AN EXTRAORDINARY environmental success is passing almost unnoticed. It illustrates the cost of ignoring good news; in particular, good news about a government effort to dispose of nuclear waste - in favor of bad. When the success story is missed, so is the opportunity to reframe policy on the basis of what works instead of always focusing on what doesn't.
Nearly three years ago, steel canisters containing plutonium-contaminated waste from the nuclear weapons program were loaded on a truck in Idaho and transported hundreds of miles to the Department of Energy's Waste Isolation Pilot Plant in southeastern New Mexico. There, with DOE and New Mexico state officials looking on, the canisters were placed in a geologic repository carved out of a salt cavern more than a half-mile beneath the desert floor.
Thus began the permanent disposal of plutonium-contaminated waste, which contains radioactive isotopes with half-lives that are measured in centuries and classified as transuranic waste. Trucks carrying the transuranic waste arrive almost daily at the New Mexico repository, traveling from government installations in the Pacific Northwest and as far away as the Savannah River Site. The shipments have been done with absolute safety. Eventually, 1.1 million canisters of the highly radioactive waste will be placed in seven miles of underground storage rooms that comprise the New Mexico repository.
The ease with which the DOE is transporting the waste makes it easy to forget how hard the task looked at the outset. Anti-nuclear groups predicted doomsday scenarios. Highway accidents would occur, it was said, and the waste canisters would split open and scatter radioactive materials in populous areas along interstate highways.
WITH HINDSIGHT, it's obvious why nuclear critics were so mistaken. Transporting nuclear waste seems dangerous only because few people realize there have been more than 3,000 shipments of highly radioactive waste during the past 40 years in the United States without a single instance in which the public was harmed by radiation.
Yet environmental lobbies oppose efforts to transport spent fuel from nuclear power plants for storage in a geologic repository at Yucca Mountain in Nevada, contending that a highway or rail accident could cause a disaster on the scale of the Chernobyl accident. Never mind that for years - and with scarcely any opposition from environmentalists - spent fuel from research reactors in Europe and Asia has been shipped to the United States and transported long distances by truck for storage at SRS.
Today, some 45,000 metric tons of spent fuel are stored safely in water pools and concrete casks at plants Vogtle and Hatch and other commercial reactors around the country. But many nuclear plants are running out of storage space for spent fuel.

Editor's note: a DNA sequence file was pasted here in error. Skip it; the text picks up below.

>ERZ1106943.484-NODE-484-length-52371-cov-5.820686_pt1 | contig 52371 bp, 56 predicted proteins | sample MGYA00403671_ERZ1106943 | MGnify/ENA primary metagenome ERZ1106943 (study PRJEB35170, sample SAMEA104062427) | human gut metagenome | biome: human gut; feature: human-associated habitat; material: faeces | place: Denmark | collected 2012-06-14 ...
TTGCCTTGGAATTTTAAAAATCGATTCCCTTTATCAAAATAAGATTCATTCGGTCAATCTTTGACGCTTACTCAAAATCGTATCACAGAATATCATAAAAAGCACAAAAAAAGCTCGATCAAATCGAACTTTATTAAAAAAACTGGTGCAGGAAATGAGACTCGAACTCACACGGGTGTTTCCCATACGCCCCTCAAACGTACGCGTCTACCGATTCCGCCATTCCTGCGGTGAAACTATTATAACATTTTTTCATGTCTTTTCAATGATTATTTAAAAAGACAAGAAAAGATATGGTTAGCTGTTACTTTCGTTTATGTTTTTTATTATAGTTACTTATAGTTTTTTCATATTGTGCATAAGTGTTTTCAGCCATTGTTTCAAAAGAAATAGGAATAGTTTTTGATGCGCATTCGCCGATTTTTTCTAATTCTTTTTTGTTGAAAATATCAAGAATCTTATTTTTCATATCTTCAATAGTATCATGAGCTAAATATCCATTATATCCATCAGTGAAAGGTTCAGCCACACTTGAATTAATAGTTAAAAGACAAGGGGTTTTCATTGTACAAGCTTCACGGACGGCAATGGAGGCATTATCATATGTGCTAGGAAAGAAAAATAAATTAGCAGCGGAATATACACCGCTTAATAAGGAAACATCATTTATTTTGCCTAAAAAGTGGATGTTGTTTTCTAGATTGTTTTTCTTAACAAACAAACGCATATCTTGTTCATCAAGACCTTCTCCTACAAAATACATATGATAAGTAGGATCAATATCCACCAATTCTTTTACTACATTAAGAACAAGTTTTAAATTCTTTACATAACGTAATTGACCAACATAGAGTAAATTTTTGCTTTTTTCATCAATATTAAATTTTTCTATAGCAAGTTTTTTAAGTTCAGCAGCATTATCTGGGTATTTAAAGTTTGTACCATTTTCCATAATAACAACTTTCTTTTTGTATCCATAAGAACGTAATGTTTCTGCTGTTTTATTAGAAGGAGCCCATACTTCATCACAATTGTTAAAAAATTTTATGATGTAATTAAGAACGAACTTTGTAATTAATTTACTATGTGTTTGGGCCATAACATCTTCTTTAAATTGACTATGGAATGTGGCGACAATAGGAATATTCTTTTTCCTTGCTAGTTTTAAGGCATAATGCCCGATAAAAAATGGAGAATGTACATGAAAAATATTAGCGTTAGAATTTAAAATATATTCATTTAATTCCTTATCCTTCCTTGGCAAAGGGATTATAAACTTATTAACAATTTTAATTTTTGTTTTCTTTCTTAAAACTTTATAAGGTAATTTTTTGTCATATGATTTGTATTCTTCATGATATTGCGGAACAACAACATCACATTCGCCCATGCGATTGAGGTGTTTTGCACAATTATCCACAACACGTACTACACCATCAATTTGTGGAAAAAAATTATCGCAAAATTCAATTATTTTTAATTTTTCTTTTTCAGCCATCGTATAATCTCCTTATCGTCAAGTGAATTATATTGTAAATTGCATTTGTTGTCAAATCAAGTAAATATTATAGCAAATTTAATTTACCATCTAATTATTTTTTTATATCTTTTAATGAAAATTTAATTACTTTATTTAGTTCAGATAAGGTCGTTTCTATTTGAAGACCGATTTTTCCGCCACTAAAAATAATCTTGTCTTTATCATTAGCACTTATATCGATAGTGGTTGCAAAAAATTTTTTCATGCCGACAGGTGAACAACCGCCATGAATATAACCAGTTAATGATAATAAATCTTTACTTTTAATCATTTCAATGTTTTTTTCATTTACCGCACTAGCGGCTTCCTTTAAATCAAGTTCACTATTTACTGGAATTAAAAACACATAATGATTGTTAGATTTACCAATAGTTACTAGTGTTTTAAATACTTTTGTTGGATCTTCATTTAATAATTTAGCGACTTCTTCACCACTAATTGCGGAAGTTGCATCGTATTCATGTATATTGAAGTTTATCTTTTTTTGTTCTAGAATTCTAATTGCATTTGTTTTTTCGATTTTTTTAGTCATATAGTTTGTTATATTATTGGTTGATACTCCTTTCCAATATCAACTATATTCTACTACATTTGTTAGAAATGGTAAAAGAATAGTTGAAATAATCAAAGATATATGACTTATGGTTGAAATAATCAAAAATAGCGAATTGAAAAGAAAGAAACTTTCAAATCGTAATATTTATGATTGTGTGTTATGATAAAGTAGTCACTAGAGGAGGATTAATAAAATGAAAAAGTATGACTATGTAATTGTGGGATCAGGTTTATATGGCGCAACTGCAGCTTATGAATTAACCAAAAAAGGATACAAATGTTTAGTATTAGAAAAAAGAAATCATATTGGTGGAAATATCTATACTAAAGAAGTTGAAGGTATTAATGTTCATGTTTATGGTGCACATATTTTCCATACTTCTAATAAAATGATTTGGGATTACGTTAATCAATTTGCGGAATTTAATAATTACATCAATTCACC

Because nuclear power accounts for a large share of Georgia's electricity supply, the state's ratepayers have a great deal at stake in the licensing and operation of the Yucca Mountain repository. Since 1983, they have paid more than $600 million into a federal fund to build the repository; nationally, fund payments exceed $17 billion.
CONGRESS SHOULD reject efforts by Deputy Senate Majority Leader Harry Reid, D-Nev., to curtail DOE funds needed to complete a decades-long study of the Yucca Mountain site. Now that chances for approving the repository seem better than ever, Mr. Reid and other critics are trying to block funding for the project.
Yucca Mountain is the perfect place for a nuclear burial ground. It is arid, geologically stable and the underground chambers holding the spent fuel canisters would be a safe distance from the water table. The site is also remote; so remote that nuclear weapons once were tested in this part of the Nevada desert.
Energy Secretary Spencer Abraham needs to rule on the suitability of the site and recommend to President George W. Bush that he approve the plans to begin storing spent fuel at Yucca Mountain once the repository is completed.
It is unconscionable that anti-nuclear activists who are trying to shut down nuclear power in this country are spending so much effort trying to stop the shipment of spent fuel to Yucca Mountain.
EVEN IF THE production of nuclear-generated electricity were to be entirely and immediately halted and the plants decommissioned, the need to dispose of nuclear waste would remain. If plutonium-contaminated wastes can be safely disposed of in a New Mexico repository, then surely the same can be done with spent fuel at Yucca Mountain in Nevada.
(Editor's note: The writer is a director at the Neely Research Center and a professor of nuclear engineering and health physics at G.W. Woodruff School of Mechanical Engineering and the Georgia Institute of Technology in Atlanta.)
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